The four main bottlenecks of developing small-scale utility solar in California 


Think of a wine bottle and how it gets narrower at the spout, slowing down the flow. That narrow area is called the bottleneck, which is also a common engineering expression for project obstacles. A wine bottleneck is a great visualization of what’s happening to small-scale utility and community solar developers in California.  

While California still leads the nation in solar deployment, project developers face unique bottlenecks that are slowing the flow of meeting the state’s ambitious goal of achieving net zero carbon pollution by 2045 

Before we get into our four main bottlenecks, let’s define small-scale utility projects as being between 1 MW (AC) and 20 MW (AC) and located near the communities that they serve. These types of projects can serve California’s Community Choice Aggregators (CCAs), investor-owned utilities (IOUs), as well as future community solar customers. 

 More recently, California passed the Community Renewable Energy Act, finally setting the stage for a viable community solar and energy storage market in the state. Now, the California Public Utilities Commission (CPUC) has the challenge of designing the program in a way that attracts both community solar developers and subscribers.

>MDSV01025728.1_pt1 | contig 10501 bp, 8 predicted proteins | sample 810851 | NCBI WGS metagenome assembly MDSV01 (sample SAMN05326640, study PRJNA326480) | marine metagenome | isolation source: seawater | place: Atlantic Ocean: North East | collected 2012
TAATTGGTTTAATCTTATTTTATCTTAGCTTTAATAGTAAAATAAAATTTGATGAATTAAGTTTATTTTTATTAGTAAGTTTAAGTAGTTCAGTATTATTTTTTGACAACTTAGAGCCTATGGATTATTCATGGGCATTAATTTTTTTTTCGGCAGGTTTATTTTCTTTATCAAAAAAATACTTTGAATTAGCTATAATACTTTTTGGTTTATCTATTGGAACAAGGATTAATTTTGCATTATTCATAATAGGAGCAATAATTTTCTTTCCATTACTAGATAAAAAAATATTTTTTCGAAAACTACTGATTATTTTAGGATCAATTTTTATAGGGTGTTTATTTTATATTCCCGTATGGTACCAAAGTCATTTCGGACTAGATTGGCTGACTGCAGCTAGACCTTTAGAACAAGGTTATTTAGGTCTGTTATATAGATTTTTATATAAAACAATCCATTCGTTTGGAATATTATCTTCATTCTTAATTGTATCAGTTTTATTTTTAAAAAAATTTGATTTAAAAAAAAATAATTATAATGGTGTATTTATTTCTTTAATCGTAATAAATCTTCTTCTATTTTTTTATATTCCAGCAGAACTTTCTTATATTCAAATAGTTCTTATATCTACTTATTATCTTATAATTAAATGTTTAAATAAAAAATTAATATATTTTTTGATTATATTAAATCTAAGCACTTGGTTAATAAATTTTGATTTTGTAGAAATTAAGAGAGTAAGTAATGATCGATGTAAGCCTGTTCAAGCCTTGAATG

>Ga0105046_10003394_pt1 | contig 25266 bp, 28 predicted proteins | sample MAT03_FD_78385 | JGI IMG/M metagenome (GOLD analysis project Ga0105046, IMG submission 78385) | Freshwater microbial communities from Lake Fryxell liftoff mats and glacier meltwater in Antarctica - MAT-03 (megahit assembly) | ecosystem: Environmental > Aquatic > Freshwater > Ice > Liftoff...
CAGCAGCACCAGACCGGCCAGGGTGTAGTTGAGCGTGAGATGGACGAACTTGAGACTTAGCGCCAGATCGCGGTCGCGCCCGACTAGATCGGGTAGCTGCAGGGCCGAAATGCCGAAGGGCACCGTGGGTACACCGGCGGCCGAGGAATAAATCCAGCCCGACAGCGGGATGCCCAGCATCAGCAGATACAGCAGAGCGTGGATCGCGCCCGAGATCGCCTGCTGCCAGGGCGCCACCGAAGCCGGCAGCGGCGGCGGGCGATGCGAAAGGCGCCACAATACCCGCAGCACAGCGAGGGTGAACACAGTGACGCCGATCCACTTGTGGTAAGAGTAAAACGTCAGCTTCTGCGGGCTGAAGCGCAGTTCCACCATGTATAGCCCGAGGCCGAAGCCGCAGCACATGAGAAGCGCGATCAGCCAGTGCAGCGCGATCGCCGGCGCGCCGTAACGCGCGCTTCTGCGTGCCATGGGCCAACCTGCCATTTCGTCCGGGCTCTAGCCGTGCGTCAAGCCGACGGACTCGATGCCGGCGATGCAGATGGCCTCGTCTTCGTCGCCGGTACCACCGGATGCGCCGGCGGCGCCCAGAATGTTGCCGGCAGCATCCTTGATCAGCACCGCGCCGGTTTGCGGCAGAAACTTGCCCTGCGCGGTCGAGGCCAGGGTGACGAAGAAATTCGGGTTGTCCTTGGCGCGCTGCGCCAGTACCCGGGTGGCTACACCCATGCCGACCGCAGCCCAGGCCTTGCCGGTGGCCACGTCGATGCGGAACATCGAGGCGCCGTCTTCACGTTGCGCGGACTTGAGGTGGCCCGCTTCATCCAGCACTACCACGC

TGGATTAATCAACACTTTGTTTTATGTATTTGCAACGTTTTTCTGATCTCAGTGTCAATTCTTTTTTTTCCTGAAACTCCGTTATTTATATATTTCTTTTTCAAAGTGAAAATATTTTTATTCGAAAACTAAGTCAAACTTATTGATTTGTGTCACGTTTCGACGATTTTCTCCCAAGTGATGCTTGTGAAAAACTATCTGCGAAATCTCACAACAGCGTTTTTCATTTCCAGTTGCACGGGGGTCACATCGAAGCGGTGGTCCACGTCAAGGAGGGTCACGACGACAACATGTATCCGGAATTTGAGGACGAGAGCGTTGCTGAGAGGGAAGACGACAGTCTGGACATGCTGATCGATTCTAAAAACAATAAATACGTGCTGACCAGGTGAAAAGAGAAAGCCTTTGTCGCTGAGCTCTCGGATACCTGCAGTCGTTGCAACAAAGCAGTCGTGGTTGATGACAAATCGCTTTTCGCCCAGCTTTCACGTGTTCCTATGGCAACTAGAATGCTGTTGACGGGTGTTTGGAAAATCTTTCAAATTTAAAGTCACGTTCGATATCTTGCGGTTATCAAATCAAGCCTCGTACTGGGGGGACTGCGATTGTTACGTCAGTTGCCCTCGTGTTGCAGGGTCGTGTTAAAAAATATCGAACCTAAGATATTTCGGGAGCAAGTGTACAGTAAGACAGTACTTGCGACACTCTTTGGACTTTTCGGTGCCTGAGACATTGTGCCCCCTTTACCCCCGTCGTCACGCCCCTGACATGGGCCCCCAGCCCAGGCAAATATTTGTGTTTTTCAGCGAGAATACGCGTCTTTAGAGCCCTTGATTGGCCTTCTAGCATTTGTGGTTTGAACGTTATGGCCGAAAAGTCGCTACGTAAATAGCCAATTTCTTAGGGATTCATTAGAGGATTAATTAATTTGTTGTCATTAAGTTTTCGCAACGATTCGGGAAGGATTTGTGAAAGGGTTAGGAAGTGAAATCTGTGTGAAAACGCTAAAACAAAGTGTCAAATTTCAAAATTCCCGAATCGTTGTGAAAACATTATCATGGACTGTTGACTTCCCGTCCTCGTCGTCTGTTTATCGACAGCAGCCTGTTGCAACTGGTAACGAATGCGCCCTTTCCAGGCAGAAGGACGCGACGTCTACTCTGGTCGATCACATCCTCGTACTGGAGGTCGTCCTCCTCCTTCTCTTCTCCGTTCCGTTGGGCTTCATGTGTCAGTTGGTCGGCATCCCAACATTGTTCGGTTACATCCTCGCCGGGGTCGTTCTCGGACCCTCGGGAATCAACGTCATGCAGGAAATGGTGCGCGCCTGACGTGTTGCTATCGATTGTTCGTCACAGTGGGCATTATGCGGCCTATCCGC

But even with a well-designed community solar program, the local solar bottlenecks will remain. In our experience developing over 250MW across 35 small-scale local utility solar projects in California, the following four bottlenecks are slowing down the clean energy flow. 

Bottleneck #1: Interconnection backlogs 

Connecting projects to the grid is one of the biggest challenges across the United States. Renewable energy and storage projects can get stalled in long interconnection queues for years, which results in about 75% of them dropping out. Many projects are never even considered because of these issues. 

Projects in California face additional interconnection obstacles. Because the state has high renewables penetration, it can be challenging to find locations on the grid that have enough capacity for additional solar generation.  

For this reason, a utility may require that developers provide upgrades to a substation, distribution line, or transmission line before connecting a project to the grid. The cost and timeline for construction of these required upgrades in many instances make projects infeasible, and then they die. Delays at this stage can be compounded by constrained supply chains and long lead times for major equipment needed to make the upgrades.  

An experienced solar developer can identify locations that already have enough capacity and don’t require upgrades, but the process doesn’t stop there. Once you have identified a viable location for your project, you still need to navigate the complex utility interconnection process. In California, that includes going through several interconnection studies that can be cumbersome and tough to navigate efficiently. 

Projects over 1 MWac in California face an extra interconnection step. As part of the California Independent System Operator’s (CAISO’s) New Resource Implementation (NRI) process, developers need to design a Remote Intelligent Gateway (RIG) and implement it on the site. This lengthy, multistep process can be especially challenging for inexperienced developers and takes specialized engineering resources to complete. Missing any one of the many required submissions can delay your project significantly.